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Christ in the Feast of Pentecost

David Brickner & Rich Robinson

Pentecost means "fiftieth" and refers to the holiday that goes by the name Shavuot in Judaism. Shavuot means "weeks" and falls 50 days after Passover or about seven weeks later. What Christians should understand about Pentecost is that when we read the account in Acts chapter 2, we are really reading about a Jewish holiday. By the time of Jesus and the apostles, the day had become the celebration of the giving of the Law on Mount Sinai, complete with fire and thunder.

Essentially, what we have in Acts 2 is another giving of God's word, with similar sounds and tongues of fire. It was another Mount Sinai experience. There also was a legend among the Jewish people that God had spoken his Law to all the nations of the world, each in their own language, before offering it to Israel, so on the day of Pentecost in Acts, God's word through the apostles is heard by many nations, each in their own language.

From the days of Moses to the time of Jesus, Shavuot was an agricultural holiday of first fruits. God gave the land, he blessed the crops, and so you brought the first of the produce to Him. Before the days of Jesus, there developed the association that God had given the Law on Shavuot. When the Temple was destroyed in 70 A.D., it ceased being an agricultural holiday and became a historical one entirely, commemorating Mt. Sinai.

Lots of traditions have accumulated over the years, and chief among them are eating dairy foods on Shavuot, decorating the synagogue with greenery, and if you're religious, you'll stay up all night studying the Torah.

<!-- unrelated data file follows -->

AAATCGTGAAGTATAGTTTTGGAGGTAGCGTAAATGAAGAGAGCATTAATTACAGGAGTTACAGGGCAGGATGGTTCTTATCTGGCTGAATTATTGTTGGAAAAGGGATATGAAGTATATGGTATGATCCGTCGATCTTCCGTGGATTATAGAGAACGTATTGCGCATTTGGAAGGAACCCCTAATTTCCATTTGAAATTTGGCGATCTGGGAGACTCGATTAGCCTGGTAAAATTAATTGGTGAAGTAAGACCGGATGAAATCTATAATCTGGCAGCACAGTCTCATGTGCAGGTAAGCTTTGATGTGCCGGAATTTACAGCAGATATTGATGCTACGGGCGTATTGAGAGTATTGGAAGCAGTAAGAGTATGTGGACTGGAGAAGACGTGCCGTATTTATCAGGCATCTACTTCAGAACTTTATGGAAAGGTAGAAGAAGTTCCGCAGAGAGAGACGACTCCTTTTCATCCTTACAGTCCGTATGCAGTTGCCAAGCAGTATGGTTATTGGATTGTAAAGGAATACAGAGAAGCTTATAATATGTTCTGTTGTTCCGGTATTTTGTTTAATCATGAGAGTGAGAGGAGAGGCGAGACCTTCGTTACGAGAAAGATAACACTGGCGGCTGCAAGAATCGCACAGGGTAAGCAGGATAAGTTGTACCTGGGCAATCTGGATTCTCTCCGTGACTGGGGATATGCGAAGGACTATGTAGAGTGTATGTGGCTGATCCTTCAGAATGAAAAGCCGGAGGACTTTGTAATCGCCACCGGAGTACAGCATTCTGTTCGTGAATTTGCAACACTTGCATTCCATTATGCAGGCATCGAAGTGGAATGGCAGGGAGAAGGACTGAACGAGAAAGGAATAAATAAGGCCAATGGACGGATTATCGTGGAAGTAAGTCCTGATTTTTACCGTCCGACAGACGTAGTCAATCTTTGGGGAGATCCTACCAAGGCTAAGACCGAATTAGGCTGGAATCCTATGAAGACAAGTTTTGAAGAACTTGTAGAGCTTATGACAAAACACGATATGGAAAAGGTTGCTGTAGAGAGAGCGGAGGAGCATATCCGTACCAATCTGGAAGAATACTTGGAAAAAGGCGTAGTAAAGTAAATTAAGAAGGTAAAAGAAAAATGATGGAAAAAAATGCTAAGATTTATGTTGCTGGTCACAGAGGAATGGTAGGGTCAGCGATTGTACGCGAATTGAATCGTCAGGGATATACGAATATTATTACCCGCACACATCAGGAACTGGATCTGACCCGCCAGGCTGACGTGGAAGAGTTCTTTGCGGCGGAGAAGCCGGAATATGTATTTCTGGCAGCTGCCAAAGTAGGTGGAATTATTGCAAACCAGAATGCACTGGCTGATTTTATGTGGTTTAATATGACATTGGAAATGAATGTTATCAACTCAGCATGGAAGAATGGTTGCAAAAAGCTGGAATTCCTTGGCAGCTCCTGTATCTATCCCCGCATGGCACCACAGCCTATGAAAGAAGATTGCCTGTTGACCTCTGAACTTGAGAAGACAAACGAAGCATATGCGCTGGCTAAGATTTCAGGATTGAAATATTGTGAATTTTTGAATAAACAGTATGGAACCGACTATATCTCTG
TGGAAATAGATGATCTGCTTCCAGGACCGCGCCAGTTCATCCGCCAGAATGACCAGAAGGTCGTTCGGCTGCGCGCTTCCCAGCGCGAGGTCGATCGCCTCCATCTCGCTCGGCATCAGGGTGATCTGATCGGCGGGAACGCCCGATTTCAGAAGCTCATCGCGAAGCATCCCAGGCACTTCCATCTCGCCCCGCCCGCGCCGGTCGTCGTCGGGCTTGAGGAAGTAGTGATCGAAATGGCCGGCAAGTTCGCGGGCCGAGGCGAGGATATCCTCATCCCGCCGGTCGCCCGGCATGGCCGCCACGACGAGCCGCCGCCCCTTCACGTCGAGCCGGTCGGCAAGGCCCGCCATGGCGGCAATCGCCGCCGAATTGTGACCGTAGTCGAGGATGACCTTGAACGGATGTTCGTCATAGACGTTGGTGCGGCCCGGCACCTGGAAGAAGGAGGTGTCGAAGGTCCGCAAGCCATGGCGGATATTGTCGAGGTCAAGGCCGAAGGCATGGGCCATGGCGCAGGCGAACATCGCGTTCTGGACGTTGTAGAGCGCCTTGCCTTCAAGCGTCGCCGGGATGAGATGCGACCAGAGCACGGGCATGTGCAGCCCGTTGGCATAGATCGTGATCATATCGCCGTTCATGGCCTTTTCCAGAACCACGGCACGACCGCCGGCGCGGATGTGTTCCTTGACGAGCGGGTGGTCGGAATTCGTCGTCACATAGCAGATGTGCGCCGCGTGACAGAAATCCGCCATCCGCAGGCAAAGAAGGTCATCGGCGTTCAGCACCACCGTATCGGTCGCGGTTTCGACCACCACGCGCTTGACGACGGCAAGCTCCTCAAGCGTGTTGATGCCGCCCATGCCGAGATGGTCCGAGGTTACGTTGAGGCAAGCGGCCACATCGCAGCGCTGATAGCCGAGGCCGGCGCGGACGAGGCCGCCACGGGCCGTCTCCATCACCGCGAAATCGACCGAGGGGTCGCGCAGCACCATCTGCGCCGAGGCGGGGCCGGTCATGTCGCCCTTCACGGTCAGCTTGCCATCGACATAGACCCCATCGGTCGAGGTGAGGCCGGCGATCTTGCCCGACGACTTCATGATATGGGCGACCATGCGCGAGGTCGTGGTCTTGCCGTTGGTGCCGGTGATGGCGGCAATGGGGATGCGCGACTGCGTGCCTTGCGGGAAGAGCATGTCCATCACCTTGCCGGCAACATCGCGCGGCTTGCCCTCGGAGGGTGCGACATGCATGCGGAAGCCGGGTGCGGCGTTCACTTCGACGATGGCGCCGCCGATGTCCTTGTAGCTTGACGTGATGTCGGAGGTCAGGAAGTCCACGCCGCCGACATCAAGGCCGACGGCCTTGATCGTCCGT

The first fulfilments had to do with first fruits. Just as the first of crops were brought, the New Testament also tells us that Jesus was the first fruits of those who will rise from the dead. Paul also uses the first fruits idea to refer to the first people in any area who came to faith in Jesus.

The first fruits of a crop were essentially a guarantee or promise that the rest of the crop would follow. Jesus' resurrection guarantees our own, and the first to come to faith in an area suggests more will follow. And in Romans, Paul remarks that we have the "first fruits of the Spirit."

The ultimate fulfilment will be our resurrection when we receive the fullness of what God has for us. Till then, our Christian experience is only a "first fruits."

The coming of the Holy Spirit dramatically changed the lives of these early Christians. The book of Acts is filled with accounts of the early Church's remarkable spiritual impact on the surrounding society. A transformation was so evident that nonbelievers accused the Christians of "turning the world upside down" (Acts 17:6). Such was the dynamic, miraculous power of the Holy Spirit.

Pentecost serves as an annual reminder that our Creator still works miracles, granting His Spirit to those called to be the first fruits of His spiritual harvest, empowering them to carry out His work in this world.

Helen Delevingne

Moody Publishers


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